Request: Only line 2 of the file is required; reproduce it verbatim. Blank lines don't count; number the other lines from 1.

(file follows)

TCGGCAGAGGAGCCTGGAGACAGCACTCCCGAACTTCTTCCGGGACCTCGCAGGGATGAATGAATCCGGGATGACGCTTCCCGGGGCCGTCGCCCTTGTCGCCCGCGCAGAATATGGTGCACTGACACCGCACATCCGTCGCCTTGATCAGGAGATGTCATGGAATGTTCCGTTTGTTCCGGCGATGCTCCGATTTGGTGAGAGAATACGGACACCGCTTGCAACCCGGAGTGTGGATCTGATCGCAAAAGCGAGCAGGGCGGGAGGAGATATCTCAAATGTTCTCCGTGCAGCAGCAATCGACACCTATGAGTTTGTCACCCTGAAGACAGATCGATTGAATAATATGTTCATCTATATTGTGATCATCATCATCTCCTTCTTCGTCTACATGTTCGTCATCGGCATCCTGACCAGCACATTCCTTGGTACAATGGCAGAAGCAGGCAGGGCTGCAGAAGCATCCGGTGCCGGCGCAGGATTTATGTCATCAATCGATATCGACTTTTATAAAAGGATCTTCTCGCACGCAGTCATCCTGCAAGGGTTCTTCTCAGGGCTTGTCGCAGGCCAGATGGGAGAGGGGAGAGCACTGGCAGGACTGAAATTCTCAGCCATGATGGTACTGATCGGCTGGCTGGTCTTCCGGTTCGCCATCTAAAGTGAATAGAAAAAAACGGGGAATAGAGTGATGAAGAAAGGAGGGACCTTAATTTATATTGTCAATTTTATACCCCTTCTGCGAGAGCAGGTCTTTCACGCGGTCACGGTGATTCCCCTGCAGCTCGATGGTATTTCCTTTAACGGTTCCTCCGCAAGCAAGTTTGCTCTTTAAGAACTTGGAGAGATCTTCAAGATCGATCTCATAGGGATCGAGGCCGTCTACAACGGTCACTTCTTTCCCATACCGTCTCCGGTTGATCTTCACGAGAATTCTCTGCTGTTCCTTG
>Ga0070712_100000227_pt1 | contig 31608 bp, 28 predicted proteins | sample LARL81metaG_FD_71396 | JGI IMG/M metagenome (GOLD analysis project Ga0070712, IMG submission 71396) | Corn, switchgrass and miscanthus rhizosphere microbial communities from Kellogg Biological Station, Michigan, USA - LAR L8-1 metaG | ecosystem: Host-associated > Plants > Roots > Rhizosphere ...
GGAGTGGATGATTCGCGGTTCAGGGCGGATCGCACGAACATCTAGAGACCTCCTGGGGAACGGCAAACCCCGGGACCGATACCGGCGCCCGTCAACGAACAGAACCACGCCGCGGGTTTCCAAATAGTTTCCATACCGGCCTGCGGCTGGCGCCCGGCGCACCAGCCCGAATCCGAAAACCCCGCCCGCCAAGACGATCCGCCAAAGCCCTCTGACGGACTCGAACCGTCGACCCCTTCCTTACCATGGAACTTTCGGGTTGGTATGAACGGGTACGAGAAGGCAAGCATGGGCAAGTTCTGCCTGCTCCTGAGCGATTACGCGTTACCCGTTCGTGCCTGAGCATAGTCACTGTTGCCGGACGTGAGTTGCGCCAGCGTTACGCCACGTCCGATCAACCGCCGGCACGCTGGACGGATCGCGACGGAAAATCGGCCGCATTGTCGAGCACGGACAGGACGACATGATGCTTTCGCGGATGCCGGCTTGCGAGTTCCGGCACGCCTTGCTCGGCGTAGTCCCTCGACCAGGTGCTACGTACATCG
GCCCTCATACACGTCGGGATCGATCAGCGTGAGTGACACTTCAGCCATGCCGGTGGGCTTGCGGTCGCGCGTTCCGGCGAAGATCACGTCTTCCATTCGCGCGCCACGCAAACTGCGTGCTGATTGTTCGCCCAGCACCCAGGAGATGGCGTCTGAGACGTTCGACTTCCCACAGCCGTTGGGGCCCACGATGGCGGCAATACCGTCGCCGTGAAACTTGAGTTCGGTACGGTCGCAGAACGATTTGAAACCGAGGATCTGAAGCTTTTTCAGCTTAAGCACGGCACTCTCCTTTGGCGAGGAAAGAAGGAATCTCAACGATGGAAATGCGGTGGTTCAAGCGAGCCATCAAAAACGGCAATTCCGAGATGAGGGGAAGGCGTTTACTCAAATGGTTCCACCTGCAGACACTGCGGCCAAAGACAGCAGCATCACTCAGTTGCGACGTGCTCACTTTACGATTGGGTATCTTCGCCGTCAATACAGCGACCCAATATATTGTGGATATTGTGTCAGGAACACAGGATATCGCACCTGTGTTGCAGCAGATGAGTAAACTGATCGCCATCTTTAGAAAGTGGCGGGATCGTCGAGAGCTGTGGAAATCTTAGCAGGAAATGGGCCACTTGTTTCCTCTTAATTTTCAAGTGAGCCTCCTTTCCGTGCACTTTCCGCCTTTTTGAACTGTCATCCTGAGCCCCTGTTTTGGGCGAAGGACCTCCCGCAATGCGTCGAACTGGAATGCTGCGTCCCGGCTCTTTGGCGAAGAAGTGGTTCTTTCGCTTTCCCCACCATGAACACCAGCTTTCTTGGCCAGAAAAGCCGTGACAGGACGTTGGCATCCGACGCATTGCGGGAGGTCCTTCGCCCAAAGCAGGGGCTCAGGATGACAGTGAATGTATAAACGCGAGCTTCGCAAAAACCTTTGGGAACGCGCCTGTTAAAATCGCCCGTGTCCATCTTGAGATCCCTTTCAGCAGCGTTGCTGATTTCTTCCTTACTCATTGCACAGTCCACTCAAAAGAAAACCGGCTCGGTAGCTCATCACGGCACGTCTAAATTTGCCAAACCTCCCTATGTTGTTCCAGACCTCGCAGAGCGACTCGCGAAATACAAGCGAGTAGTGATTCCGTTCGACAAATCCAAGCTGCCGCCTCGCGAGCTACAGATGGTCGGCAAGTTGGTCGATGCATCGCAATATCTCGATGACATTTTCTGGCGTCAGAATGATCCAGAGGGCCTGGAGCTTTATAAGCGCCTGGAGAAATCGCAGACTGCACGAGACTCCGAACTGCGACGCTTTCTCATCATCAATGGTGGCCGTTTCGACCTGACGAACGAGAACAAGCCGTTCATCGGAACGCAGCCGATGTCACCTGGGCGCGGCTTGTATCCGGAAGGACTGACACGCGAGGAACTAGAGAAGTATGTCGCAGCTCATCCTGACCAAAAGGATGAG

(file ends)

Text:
>Ga0070712_100000227_pt1 | contig 31608 bp, 28 predicted proteins | sample LARL81metaG_FD_71396 | JGI IMG/M metagenome (GOLD analysis project Ga0070712, IMG submission 71396) | Corn, switchgrass and miscanthus rhizosphere microbial communities from Kellogg Biological Station, Michigan, USA - LAR L8-1 metaG | ecosystem: Host-associated > Plants > Roots > Rhizosphere ...